Haskins v. Schriro

Filing 44

ORDER adopting 37 Report and Recommendations re Petitioner's 26 Motion to Conduct limited Discovery. The motion is DENIED; adopting the Report and Recommendations on Petitioner's claim for violation of due process with resepect to the A Z Court of Appeal's refusal to remand to the trial court; withholding ruling on the remainder of the Magistrate Judge's Report and Recommendation pending determination of Petitioner's 41 Motion to Stay Habeas Corpus Proceedings Pendi ng Appeal; granting Respondent's pending 43 Motion for Extension of Time to File a Response to Petitioner's 40 Objections; Respondents to file a response to Petitioner's Motion to Stay no later than 10/14/08. Petitioner's 36 Motion for a Procedural Order is GRANTED. The Court requests that the AZ Dept. of Corrections allow Petitioner to use his personal typewriter to prepare documents with respect to this litigation. Signed by Judge Mary H Murguia on 09/15/08. (ESL)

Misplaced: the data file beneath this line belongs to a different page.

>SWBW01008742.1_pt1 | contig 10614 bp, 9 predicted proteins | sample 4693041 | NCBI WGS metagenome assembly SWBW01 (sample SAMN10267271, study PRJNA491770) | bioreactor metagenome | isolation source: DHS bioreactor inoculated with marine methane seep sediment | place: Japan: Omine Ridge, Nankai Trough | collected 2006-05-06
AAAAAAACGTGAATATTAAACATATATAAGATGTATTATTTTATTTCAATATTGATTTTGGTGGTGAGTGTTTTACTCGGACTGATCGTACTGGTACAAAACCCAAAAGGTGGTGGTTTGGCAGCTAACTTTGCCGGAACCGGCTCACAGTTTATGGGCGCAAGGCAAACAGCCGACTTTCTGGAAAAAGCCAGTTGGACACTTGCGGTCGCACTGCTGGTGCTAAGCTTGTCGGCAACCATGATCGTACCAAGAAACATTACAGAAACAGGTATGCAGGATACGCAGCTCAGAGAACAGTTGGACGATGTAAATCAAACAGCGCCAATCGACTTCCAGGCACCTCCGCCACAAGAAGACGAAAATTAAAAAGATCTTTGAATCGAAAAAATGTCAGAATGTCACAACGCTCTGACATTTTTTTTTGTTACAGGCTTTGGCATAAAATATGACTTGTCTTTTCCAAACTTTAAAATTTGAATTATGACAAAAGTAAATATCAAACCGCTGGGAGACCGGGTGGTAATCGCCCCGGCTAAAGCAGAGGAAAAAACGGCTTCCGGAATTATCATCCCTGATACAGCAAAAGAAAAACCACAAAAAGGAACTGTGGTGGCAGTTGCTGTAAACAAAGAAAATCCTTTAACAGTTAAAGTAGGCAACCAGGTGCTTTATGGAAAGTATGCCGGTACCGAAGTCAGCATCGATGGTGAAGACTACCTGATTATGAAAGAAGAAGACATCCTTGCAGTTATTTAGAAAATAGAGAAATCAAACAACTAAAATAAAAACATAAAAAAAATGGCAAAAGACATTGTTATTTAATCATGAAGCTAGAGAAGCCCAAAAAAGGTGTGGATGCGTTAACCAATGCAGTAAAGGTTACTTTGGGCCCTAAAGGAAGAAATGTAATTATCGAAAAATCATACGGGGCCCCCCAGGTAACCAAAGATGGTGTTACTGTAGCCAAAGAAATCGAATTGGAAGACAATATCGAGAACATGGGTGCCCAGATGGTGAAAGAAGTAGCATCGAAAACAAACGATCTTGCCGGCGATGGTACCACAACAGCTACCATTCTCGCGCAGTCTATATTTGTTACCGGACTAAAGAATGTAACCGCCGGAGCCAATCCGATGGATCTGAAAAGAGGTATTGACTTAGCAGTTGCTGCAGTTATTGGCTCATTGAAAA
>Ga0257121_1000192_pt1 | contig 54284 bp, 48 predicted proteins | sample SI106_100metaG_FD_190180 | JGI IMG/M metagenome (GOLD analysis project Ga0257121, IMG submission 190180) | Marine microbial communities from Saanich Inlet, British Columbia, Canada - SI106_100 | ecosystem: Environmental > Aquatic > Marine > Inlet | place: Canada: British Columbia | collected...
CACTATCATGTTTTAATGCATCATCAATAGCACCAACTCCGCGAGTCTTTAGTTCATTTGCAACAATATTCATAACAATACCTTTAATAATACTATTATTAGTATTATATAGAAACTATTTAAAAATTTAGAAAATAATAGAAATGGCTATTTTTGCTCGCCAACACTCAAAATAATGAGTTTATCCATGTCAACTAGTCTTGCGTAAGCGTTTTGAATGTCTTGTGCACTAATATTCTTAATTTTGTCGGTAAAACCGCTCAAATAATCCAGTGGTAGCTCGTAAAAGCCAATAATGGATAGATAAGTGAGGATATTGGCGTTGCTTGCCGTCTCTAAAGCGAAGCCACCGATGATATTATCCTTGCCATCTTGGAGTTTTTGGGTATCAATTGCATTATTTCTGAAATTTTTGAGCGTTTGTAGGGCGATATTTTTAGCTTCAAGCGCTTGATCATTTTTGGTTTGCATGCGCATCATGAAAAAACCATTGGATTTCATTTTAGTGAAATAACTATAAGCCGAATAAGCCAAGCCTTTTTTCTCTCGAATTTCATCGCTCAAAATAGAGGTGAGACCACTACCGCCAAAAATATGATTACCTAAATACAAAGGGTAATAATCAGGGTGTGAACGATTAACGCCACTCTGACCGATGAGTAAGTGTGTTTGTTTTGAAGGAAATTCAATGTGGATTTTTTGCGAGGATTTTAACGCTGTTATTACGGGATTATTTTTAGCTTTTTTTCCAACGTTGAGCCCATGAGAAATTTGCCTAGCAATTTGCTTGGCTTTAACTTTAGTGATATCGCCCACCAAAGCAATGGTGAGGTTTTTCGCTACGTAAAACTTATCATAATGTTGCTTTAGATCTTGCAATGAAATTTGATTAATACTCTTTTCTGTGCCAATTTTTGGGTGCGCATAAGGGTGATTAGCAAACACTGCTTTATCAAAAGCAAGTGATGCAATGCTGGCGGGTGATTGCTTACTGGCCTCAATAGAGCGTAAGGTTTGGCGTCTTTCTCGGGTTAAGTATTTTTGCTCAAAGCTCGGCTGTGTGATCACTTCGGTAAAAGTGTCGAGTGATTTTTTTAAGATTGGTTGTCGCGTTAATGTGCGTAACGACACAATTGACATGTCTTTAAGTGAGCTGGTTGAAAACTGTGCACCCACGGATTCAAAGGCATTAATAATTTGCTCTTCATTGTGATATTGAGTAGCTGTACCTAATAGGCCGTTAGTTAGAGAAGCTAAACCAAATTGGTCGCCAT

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1 2 3 4 5 6 7 8 9 10 11 12 13 14 15 16 17 18 19 20 21 22 23 24 25 26 27 28 WO IN THE UNITED STATES DISTRICT COURT FOR THE DISTRICT OF ARIZONA WESTLEY VANCE HASKINS, Petitioner, vs. DORA SCHRIRO, Director, Arizona Department of Corrections, Respondent. ) ) ) ) ) ) ) ) ) ) ) ) ) CV 05-2352-PHX MHM (JM) ORDER Petitioner Westley Haskins filed a Petition for Habeas Corpus pursuant to 28 U.S.C. 2254 on August 4, 2005. (Dkt. #1). The matter was referred to Magistrate Judge Jacqueline Marshall for Report and Recommendation on June 9, 2006. On May 5, 2008, following Respondent's Answer (Dkt. #18) and Petitioner's Motion to Conduct Limited Discovery (Dkt. #26), Magistrate Judge Marshall filed her Report and Recommendation (Dkt. #35). Petitioner then filed Objections to the Report and Recommendation (Dkt. #37). Petitioner also filed a Motion for a Procedural Order (Dkt. #36) and a Motion to Stay Habeas Corpus Proceedings Pending Appeal (Dkt. #41). I. STANDARD OF REVIEW A district court must review the legal analysis in a Magistrate Judge's Report and Recommendation de novo. See 28 U.S.C. 636(b)(1)(C). In addition, a district court must review the factual analysis in the Report and Recommendation de novo for those facts to 1 2 3 4 5 6 7 8 9 10 11 12 13 14 15 16 17 18 19 20 21 22 23 24 25 26 27 28 which objections are filed. See United States v. Reyna-Tapia, 328 F.3d 1114, 1121 (9th Cir. 2003) (en banc); see also 28 U.S.C. 636(b)(1)(C) ("A judge of the court shall make a de novo determination of those portions of the report or specified proposed findings or recommendations to which objection is made."). "Failure to object to a magistrate judge's recommendation waives all objections to the judge's findings of fact." Jones v. Wood, 207 F.3d 557, 562 n. 2 (9th Cir. 2000). II. DISCUSSION In 2001, Petitioner was convicted in Maricopa County Superior Court of one count of possession of chemicals for the manufacture of dangerous drugs, one count of manufacture of dangerous drugs, one count of misconduct involving weapons, one count of possession of drug paraphernalia, one count of theft, one count of child abuse, and one count of escape. (Respondent's Answer, Exhibit X). Petitioner was sentenced to consecutive terms, with the exception of the escape conviction, for which Petitioner received three years, of 13 years for possession of chemicals for drug-making; 15 years for manufacturing drugs; six years for misconduct involving weapons; two and one-quarter years for possession of drug paraphernalia; ten years for theft; five years for child abuse. (Exhibit Y). As such, Petitioner was sentenced to 18 years. Petitioner filed a timely notice of appeal and on August 8, 2002, the Arizona Court of Appeals affirmed Petitioner's convictions in part, vacated in part, and remanded for resentencing. (Exhibit BB). On February 7, 2003, the trial court dismissed the count of possession of chemicals for the manufacture of dangerous drugs and resentenced Petitioner to the same terms on the remaining counts with the exception of the sentence for theft, which was reduced to six years. (Exhibit CC). Petitioner's sentence remained 18 years (15 years for manufacture of dangerous drugs and lesser consecutive terms, plus three years for escape conviction). On November 8, 2002, Petitioner filed a notice of post-conviction relief (Exhibit DD), asserting claims of ineffective assistance of counsel based on Petitioner's counsel's failure -2- 1 2 3 4 5 6 7 8 9 10 11 12 13 14 15 16 17 18 19 20 21 22 23 24 25 26 27 28 to call witnesses and failure to timely give notice of defenses, witnesses, and exhibits. (Exhibit EE). The trial court dismissed Petitioner's petition, finding that Petitioner failed to meet his burden of proving ineffective assistance of counsel. (Exhibit. GG). Petitioner subsequently petitioned the Arizona Court of Appeals for review and then moved to stay the proceedings and remand to the trial court with instructions to reconsider its ruling in light of Wiggins v. Smith, 539 U.S. 510 (2003). (Exhibit HH; Exhibit II). The Court of Appeals denied the motion to stay and summarily denied review on July 20, 2004. (Exhibit JJ; Exhibit KK). The Arizona Supreme Court then summarily denied review of the petition on January 5, 2005. (Exhibit MM; Exhibit LL). A. Report & Recommendation On August 4, 2005, Petitioner filed the present Petition for Writ of Habeas Corpus ("Federal Petition") pursuant to 28 U.S.C. 2254. Petitioner raises claims of ineffective assistance of counsel under the Sixth Amendment to the United States Constitution and violation of due process under the Fourteenth Amendment. (Dkt. #1, p.7). Petitioner's due process claims arise out of the trial court's refusal to allow Petitioner to call Petitioner's latedisclosed witnesses and the Court of Appeal's refusal to allow a remand to the trial court to reconsider its ruling in light of Wiggins v. Smith. (Id.). Petitioner's ineffective assistance of counsel claims arise out of Petitioner's counsel's failure to timely disclose witnesses and failure to interview and call Petitioner's proposed witnesses. (Id.). After reviewing the Petition for Writ of Habeas Corpus, Respondent's Answer, and Petitioner's Motion to Conduct Limited Discovery on Child Abuse, Magistrate Judge Marshall issued a Report and Recommendation to deny both Petitioner's petition and Motion. First, with respect to Petitioner's due process claim regarding the trial court's refusal to allow Petitioner to call all of his late-disclosed witnesses, the long and short of it is that the Magistrate Judge found that although Petitioner had not exhausted his constitutional due process claims in state court, Petitioner's due process claims are procedurally defaulted since any attempt by Petitioner to now present his claims in state court would be futile. As such, federal court review is barred unless Petitioner can show legitimate cause for the default and -3- 1 2 3 4 5 6 7 8 9 10 11 12 13 14 15 16 17 18 19 20 21 22 23 24 25 26 27 28 actual prejudice attributable to it, or that failure to consider the claim will result in a fundamental miscarriage of justice. See, e.g., Coleman v. Thompson, 501 U.S. 722, 750 (1991); Sawyer v. Whitley, 505 U.S. 333, 338-39 (1992). To show "cause," Petitioner must ordinarily demonstrate that "some factor external to the defense" impeded efforts to raise his claim in state court, Murray v. Carrier, 477 U.S. 478, 488 (1986); to show a fundamental miscarriage of justice, Petitioner must make "a colorable showing of factual innocence." Coley v. Gonzales, 55 F.3d 1385, 1387 (9th Cir. 1995). The Magistrate Judge found that because Petitioner did not argue factual innocence or respond to the State's argument that cause and prejudice are not present here, federal review of Petitioner's procedurally defaulted due process claim is barred. However, in his objection, Petitioner contends for the first time that he has discovered new evidence that bears on the elements of cause and prejudice, as well as factual innocence. Because Respondent has not addressed this "newly discovered evidence," the Court will direct Respondent to file a response to Petitioner's Objection to the Report and Recommendation and his allegations of cause, prejudice, and factual innocence. Second, with respect to Petitioner's claims of ineffective assistance of counsel, Petitioner must demonstrate that counsel's performance was deficient, i.e., counsel's conduct "fell below an objective standard of reasonableness," and the deficient conduct prejudiced the defense, i.e., "but for counsel's unprofessional errors, the result of the proceeding would have been different." Strickland v. Washington, 466 U.S. 668, 687-88, 694 (1984). After reviewing the record, the Magistrate Judge found that Petitioner raised no sufficient basis for a finding that the trial court was unreasonable in concluding that the alleged unprofessional conduct would not have changed the result of the proceeding. The Magistrate Judge noted that the state court's factual determinations on the issue are presumed corrected under 28 U.S.C. 2254(e)(1), and found that based on the record, the state's courts determinations were not "objectively unreasonable." See Miller-El v. Cockrell, 537 U.S. 322, 340 (2003). However, Petitioner now raises in his Objection to the Report and Recommendation that "newly discovered evidence" indicates that a Brady violation may have occurred because the -4- 1 2 3 4 5 6 7 8 9 10 11 12 13 14 15 16 17 18 19 20 21 22 23 24 25 26 27 28 State allegedly did not disclose a felony conviction of state witness Francis Smith. In addition, Petitioner contends that his counsel not only failed to investigate that matter, but also failed to investigate another witness named Leslie Donald Ray, who Petitioner contends is relevant to this case and was in state custody at the time of his trial. Again, Respondent has not addressed these contentions, and as such, the Court will direct Respondent to also respond to Petitioner's Objection to the Report and Recommendation with respect to this issue, i.e., whether Petitioner's newly raised allegations are sufficient to rebut the state court's findings on Petitioner's claims of ineffective assistance of counsel. Third, with respect to Petitioner's due process claim arising out of the Arizona Court of Appeal's refusal to allow a remand to the trial court to reconsider its ruling in light of Wiggins v. Smith, 539 U.S. 510 (2003), the Magistrate Judge noted that the denial of remand was based on Rule 32.1 of the Arizona Rules of Criminal Procedure. As such, Petitioner's claim is based on an alleged procedural error in his post-conviction relief proceedings, and "federal habeas relief is not available to redress alleged procedural errors in state postconviction proceedings." Ortiz v. Stewart, 149 F.3d 923, 939 (9th Cir. 1998). Petitioner does not substantively respond to the Magistrate Judge's findings and conclusion in his Objection. Thus, the Court will adopt the Magistrate Judge's Report and Recommendation with respect to Petitioner's due process claim for failure to remand. Finally, with respect to Petitioner's Motion for Leave to Conduct Limited Discovery on Child Abuse, the Magistrate Judge noted that while a district court may allow a party to conduct discovery under Rule 6(a) of the Rules Governing 2254 cases, Petitioner must nevertheless establish pursuant to 28 U.S.C. 2254(e)(2) that he was diligent in attempting to develop the factual basis fo the claim in state court. To do so, Petitioner must show that he is relying on "a factual predicate that could not have been previously discovered through the exercise of diligence." 28 U.S.C. 2254(e)(2). The Magistrate Judge found that the factual predicate to Petitioner's request for discovery related to his daughter's drug test results and medical records was available to Petitioner immediately following trial, and thus Petitioner is not entitled to discovery on this matter. The Court agrees. Although Petitioner -5- 1 2 3 4 5 6 7 8 9 10 11 12 13 14 15 16 17 18 19 20 21 22 23 24 25 26 27 28 now alleges that his daughter did not have drugs in her system as alleged by the State, there is nothing to suggest that Petitioner could not have raised this issue in his state court proceedings. Petitioner acknowledges as much insofar as he alleges ineffective assistance of counsel due to his counsel's failure to investigate this issue. As such, although Petitioner could have raised this issue previously in state court, he did not, and thus he can not establish that he was diligent in attempting to develop the factual basis of his claim in state court under 28 U.S.C. 2254(e)(2). B. Motion to Stay and Motion for Procedural Order Petitioner filed a Motion to Stay Habeas Corpus Proceeding Pending Appeal on August 29, 2008. (Dkt. #41). Petitioner requests that the Court stay determination on Petitioner's Federal Habeas Petition pursuant to Rhines v. Weber, 544 U.S. 269 (2005), in order to allow Plaintiff's attorney, David Goldberg, to exhaust "factual innocence issues" in state court. (Id.). Respondent has not yet weighed in on this issue, and the alleged "new evidence" and "factual innocence issues" raised by Petitioner in his Objection to the Report and Recommendation and Motion to Stay were not addressed in the Magistrate Judge's Report and Recommendation (as they had not been raised prior to the Report). Per Rhines v. Weber, "it likely would be an abuse of discretion for a district court to deny a stay and to dismiss a mixed petition if the petitioner had good cause for his failure to exhaust, his unexhausted claims are potentially meritorious, and there is no indication that the petitioner engaged in intentionally dilatory litigation tactics. In such circumstances, the district court should stay, rather than dismiss, the mixed petition." 544 U.S. at 278. As such, before making a final determination on Petitioner's Federal Habeas Petition, the Court will direct Respondent to file a response to Petitioner's Motion to Stay in light of the allegations raised in Petitioner's Objection to the Report and Recommendation, and request that the Magistrate Judge issue a supplemental Report and Recommendation on the merits of Petitioner's Motion to Stay Habeas Corpus Proceedings. In addition, on June 4, 2008, Petitioner filed a Motion for Procedural Order, asking that the Court authorize Petitioner to use his personal typewriter to prepare documents with -6- 1 2 3 4 5 6 7 8 9 10 11 12 13 14 15 16 17 18 19 20 21 22 23 24 25 26 27 28 respect to this litigation. Petitioner claims, as the reason for his request, that he has been diagnosed with osteoarthritis and degenerative joint disease. Respondent did not file a response to Petitioner's Motion. As such, for good cause appearing, the Court requests that the Arizona Department of Corrections allow Petitioner to use his personal typewriter to prepare documents with respect to this litigation. Accordingly, IT IS HEREBY ORDERED adopting the Magistrate Judge's Report and Recommendation (Dkt. #37) on Petitioner's Motion to Conduct Limited Discovery. (Dkt. #26). Petitioner's Motion is DENIED. IT IS FURTHER ORDERED adopting the Magistrate Judge's Report and Recommendation (Dkt. #37) on Petitioner's claim for violation of due process with respect to the Arizona Court of Appeal's refusal to remand to the trial court. IT IS FURTHER ORDERED withholding ruling on the remainder of the Magistrate Judge's Report and Recommendation (Dkt. #37) pending determination of Petitioner's Motion to Stay Habeas Corpus Proceedings Pending Appeal (Dkt. #41). IT IS FURTHER ORDERED granting Respondent's pending Motion for Extension of Time to File Response to Petitioner's Objections to the Magistrate Judge's Report and Recommendation. (Dkt. #40). Respondent must file a Response no later than October 14, 2008. The Court would like Respondent to address Petitioner's allegations of cause, prejudice, and factual innocence with respect to his due process claim, and whether Petitioner's newly raised allegations are sufficient to rebut the state court's findings with respect to Petitioner's claims of ineffective assistance of counsel. IT IS FURTHER ORDERED directing Respondent to file a response to Petitioner's Motion to Stay Habeas Corpus Proceedings Pending Appeal (Dkt. #41). Respondent must file a response no later than October 14, 2008. //// //// -7- 1 2 3 4 5 6 7 8 9 10 11 12 13 14 15 16 17 18 19 20 21 22 23 24 25 26 27 28 IT IS FURTHER ORDERED that Petitioner's Motion for a Procedural Order (Dkt. #36) is GRANTED. The Court requests that the Arizona Department of Corrections allow Petitioner to use his personal typewriter to prepare documents with respect to this litigation. DATED this 15th day of September, 2008. -8-